Locales like Flagstaff – and Ocean Beach – have to come to terms with a national problem – homelessness – and not try to force the homeless off the streets with draconian laws, using up precious government dollars (how much did it cost Flagstaff to fund undercover cops sneaking around the homeless waiting for someone to ask them for money for food – 0r as in this case, money for bus fare to leave town?) and having to be more creative and compassionate in the search for solutions.
Here below is the LA Times article that made up part of this post.
By Cindy Carcamo / LA Times / Originally published October 7, 2013
An Arizona law that makes it a crime to beg for money or food in public is unconstitutional, a federal judge has ruled. The decision comes in response to a lawsuit filed by the American Civil Liberties Union of Arizona against the city of Flagstaff, which has drawn national attention for its aggressive stance on panhandling by jailing some violators.
Last month, the city changed course after the ACLU sued on behalf of a 77-year-old woman who had been arrested when she asked an undercover police officer for bus fare. ACLU attorneys argued that the state law, which makes it a crime to beg in public spaces, and Flagstaff’s enforcement of it were unconstitutional.
The council agreed and voted unanimously to stop enforcing the statute, promising that city officials would no longer interfere with a person peacefully begging in public spaces. But the council left the door open to imposing other restrictions.
Peaceful begging is generally characterized as holding a sign or asking passersby for money or food.
Following the suit, Atty. Gen. Tom Horne also weighed in, saying he would not contest the ACLU’s effort to have a federal judge declare the state law unconstitutional.
The ACLU lawsuit challenged a policy Flagstaff adopted six years ago to remove people from downtown areas by jailing them early in the day on suspicion of loitering to beg.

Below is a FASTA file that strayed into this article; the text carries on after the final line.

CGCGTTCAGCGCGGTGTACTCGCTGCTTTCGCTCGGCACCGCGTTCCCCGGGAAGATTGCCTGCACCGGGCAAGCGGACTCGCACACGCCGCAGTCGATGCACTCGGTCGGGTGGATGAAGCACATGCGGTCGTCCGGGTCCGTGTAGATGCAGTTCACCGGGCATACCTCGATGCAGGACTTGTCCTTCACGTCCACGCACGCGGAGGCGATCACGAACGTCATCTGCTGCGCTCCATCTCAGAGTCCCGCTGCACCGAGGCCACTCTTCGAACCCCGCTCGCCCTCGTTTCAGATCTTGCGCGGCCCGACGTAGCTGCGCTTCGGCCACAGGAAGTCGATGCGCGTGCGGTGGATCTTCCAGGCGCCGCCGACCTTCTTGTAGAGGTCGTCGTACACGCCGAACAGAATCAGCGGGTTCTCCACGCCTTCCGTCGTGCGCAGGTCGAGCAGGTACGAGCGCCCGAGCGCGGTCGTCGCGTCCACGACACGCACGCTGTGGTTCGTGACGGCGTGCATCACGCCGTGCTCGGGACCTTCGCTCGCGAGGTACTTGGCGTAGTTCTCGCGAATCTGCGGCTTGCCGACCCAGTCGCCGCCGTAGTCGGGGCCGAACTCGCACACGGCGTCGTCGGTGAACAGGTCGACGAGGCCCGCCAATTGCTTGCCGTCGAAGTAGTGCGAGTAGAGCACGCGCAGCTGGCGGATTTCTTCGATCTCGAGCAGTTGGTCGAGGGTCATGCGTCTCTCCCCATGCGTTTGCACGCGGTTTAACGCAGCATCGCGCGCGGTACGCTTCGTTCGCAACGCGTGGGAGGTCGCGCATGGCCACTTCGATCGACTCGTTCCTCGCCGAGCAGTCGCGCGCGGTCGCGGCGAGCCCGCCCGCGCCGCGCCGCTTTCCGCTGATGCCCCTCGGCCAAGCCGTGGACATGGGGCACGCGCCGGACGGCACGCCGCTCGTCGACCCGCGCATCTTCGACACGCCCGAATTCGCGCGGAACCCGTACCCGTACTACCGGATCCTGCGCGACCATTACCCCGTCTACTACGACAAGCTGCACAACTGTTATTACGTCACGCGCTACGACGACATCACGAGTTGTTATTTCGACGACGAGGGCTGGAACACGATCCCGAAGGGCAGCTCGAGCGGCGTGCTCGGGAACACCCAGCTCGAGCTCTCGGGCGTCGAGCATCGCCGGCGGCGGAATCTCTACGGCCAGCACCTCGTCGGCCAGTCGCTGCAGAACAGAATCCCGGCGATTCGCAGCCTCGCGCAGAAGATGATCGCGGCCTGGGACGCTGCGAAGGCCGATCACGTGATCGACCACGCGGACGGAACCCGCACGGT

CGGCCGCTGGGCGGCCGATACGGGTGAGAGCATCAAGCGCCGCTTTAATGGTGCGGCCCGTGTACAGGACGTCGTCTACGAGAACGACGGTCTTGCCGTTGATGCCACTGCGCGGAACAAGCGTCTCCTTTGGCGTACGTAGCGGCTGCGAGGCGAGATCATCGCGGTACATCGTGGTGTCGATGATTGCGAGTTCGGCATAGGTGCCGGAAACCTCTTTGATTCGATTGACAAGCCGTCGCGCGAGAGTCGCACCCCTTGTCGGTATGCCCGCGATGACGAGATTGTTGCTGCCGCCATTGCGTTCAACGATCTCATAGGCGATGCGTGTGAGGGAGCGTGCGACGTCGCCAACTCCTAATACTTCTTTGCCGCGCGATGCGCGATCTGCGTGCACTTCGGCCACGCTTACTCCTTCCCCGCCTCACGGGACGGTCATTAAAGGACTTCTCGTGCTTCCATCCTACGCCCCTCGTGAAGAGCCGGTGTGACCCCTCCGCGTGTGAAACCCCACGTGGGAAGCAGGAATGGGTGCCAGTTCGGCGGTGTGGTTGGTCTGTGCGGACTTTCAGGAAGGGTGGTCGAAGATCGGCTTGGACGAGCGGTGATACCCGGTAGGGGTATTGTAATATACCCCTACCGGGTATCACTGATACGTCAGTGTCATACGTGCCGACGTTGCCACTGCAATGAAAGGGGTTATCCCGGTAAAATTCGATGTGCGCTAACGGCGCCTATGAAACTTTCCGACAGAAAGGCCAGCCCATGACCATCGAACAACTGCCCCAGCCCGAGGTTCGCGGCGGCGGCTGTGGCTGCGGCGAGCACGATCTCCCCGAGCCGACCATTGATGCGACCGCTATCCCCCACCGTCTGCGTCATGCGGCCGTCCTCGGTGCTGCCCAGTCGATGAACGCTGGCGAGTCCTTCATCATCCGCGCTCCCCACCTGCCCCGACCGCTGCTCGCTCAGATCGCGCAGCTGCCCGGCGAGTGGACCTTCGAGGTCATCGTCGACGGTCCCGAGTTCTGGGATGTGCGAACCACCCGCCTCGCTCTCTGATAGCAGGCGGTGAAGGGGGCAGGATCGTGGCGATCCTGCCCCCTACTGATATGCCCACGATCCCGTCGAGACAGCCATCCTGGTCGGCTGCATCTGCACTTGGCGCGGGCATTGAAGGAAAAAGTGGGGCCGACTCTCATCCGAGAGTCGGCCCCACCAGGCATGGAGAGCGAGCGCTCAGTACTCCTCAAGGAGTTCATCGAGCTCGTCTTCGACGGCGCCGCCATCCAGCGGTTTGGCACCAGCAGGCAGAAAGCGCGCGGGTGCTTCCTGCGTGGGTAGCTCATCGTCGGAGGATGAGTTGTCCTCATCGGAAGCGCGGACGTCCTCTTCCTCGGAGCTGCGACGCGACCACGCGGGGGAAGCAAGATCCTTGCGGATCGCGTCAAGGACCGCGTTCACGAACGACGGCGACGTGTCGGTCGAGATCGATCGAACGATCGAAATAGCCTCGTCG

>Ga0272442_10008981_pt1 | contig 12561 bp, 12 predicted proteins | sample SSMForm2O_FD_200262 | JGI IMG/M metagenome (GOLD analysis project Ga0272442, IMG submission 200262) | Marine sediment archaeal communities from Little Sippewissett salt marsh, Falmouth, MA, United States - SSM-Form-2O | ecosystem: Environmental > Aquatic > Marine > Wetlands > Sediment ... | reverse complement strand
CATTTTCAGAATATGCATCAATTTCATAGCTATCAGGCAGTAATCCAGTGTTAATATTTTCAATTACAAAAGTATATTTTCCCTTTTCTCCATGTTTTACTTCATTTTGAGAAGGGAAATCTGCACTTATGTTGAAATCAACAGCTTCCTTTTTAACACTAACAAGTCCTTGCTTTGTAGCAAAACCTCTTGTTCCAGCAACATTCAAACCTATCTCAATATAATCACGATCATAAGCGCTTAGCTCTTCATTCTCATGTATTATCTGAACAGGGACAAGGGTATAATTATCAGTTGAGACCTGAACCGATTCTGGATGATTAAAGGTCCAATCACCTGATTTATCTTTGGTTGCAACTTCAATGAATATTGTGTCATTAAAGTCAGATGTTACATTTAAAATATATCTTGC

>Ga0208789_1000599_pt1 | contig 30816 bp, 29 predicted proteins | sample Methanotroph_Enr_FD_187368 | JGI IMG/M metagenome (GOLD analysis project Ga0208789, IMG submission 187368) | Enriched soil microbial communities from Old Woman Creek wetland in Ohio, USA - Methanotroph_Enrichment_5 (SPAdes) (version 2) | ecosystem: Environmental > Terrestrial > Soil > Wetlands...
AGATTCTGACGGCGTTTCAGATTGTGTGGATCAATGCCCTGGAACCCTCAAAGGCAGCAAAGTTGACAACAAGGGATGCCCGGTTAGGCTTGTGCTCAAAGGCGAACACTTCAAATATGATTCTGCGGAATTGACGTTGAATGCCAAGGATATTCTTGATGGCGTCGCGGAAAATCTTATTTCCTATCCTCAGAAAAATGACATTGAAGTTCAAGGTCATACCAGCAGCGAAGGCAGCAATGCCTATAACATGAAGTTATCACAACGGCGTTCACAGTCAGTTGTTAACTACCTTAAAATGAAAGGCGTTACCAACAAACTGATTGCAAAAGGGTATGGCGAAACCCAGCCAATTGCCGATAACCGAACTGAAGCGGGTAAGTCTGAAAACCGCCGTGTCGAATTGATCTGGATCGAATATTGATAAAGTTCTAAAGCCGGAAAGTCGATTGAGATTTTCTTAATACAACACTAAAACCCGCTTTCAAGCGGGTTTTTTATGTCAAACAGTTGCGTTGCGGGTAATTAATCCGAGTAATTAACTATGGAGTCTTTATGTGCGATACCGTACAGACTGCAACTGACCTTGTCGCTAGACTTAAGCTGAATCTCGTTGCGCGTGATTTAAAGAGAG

Flagstaff police had arrested an estimated 135 people on suspicion of loitering to beg during one year. In some cases, those people were jailed, said Mik Jordahl, a Flagstaff attorney who served as ACLU co-counsel in the lawsuit.
“Many of the people arrested under the begging law simply needed a little assistance — not a jail cell,” Jordahl said in a statement released by the ACLU after Friday’s court ruling. “Law enforcement must stand up for the constitutional rights of peaceful beggars and not just respond to complaints from powerful downtown business interests who would take those rights away and sweep homelessness and poverty out of sight.”
Flagstaff’s aggressive stance reflected a national trend of states and localities using the law to try to prevent panhandling and control the movements of the homeless, said Heather Maria Johnson, civil rights director at the National Law Center on Homelessness & Poverty, based in Washington.
Some states have passed similar laws against begging, while others have relied on old laws, but Flagstaff’s efforts were a case of extreme enforcement, Johnson said.
Courts nationwide have ruled that laws against aggressive panhandling and harassment are constitutional but have found that peaceful begging is protected by the Constitution.